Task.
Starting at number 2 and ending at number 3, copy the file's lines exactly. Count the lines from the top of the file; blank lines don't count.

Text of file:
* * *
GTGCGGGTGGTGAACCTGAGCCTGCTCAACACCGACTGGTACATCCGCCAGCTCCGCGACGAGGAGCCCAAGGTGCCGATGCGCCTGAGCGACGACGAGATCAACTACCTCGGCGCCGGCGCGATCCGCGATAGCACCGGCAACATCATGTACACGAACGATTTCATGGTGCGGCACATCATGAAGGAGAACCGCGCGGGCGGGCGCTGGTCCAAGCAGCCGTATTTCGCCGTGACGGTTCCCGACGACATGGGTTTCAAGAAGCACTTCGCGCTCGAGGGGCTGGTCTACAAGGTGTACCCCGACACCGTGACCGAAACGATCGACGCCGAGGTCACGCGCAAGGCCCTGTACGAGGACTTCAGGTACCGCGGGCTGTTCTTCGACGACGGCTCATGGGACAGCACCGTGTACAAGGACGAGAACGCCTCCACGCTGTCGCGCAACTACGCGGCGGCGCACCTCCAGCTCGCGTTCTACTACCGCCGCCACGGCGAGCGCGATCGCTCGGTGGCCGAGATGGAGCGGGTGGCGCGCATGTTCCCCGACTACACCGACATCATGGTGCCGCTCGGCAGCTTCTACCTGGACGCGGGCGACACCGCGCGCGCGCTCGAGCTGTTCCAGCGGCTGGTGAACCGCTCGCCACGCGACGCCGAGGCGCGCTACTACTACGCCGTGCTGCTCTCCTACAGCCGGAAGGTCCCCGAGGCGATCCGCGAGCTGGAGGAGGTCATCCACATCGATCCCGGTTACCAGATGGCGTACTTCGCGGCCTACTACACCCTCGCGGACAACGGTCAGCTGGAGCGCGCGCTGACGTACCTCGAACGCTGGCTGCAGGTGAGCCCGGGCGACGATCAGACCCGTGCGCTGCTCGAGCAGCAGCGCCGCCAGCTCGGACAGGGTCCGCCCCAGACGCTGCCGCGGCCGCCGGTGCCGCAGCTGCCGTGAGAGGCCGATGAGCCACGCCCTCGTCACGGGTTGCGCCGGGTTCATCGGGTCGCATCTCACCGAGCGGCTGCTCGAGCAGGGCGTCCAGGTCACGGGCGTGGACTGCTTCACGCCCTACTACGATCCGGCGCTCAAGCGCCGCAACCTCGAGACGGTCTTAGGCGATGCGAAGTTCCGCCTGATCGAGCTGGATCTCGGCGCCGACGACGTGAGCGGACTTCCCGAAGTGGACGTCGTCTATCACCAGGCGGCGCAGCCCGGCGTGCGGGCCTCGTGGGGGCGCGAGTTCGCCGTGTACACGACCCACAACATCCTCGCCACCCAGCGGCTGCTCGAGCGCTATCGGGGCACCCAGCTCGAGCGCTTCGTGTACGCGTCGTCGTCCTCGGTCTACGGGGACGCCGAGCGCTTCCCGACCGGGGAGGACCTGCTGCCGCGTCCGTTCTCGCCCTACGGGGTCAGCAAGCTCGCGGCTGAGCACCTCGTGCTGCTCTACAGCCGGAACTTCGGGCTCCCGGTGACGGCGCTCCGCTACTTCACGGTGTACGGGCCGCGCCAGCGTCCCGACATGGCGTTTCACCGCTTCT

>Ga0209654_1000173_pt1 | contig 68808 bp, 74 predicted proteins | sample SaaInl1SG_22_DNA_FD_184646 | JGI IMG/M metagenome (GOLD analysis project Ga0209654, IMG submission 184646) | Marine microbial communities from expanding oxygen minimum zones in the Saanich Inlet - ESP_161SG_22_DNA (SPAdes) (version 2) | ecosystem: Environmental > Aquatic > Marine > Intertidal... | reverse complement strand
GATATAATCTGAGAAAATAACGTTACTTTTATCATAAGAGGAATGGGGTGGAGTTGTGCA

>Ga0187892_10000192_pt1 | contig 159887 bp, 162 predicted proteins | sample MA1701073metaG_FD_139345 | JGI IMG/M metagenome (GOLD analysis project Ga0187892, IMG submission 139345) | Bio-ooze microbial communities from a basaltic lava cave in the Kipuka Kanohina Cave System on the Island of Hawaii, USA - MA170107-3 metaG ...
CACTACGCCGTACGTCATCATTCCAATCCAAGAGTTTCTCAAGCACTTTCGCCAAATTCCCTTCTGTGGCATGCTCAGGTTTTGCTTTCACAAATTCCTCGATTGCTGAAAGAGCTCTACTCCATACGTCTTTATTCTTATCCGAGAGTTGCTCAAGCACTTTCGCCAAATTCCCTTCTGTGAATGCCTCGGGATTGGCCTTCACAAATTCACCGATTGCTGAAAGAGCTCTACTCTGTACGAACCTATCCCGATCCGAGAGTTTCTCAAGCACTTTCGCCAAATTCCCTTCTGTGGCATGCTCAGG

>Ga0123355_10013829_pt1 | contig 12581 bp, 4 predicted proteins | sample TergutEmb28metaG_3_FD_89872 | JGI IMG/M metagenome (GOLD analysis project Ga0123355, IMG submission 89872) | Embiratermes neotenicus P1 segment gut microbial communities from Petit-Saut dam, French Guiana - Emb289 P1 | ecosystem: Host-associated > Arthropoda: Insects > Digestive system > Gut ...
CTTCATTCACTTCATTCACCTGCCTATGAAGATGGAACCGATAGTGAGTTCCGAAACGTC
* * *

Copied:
>Ga0209654_1000173_pt1 | contig 68808 bp, 74 predicted proteins | sample SaaInl1SG_22_DNA_FD_184646 | JGI IMG/M metagenome (GOLD analysis project Ga0209654, IMG submission 184646) | Marine microbial communities from expanding oxygen minimum zones in the Saanich Inlet - ESP_161SG_22_DNA (SPAdes) (version 2) | ecosystem: Environmental > Aquatic > Marine > Intertidal... | reverse complement strand
GATATAATCTGAGAAAATAACGTTACTTTTATCATAAGAGGAATGGGGTGGAGTTGTGCA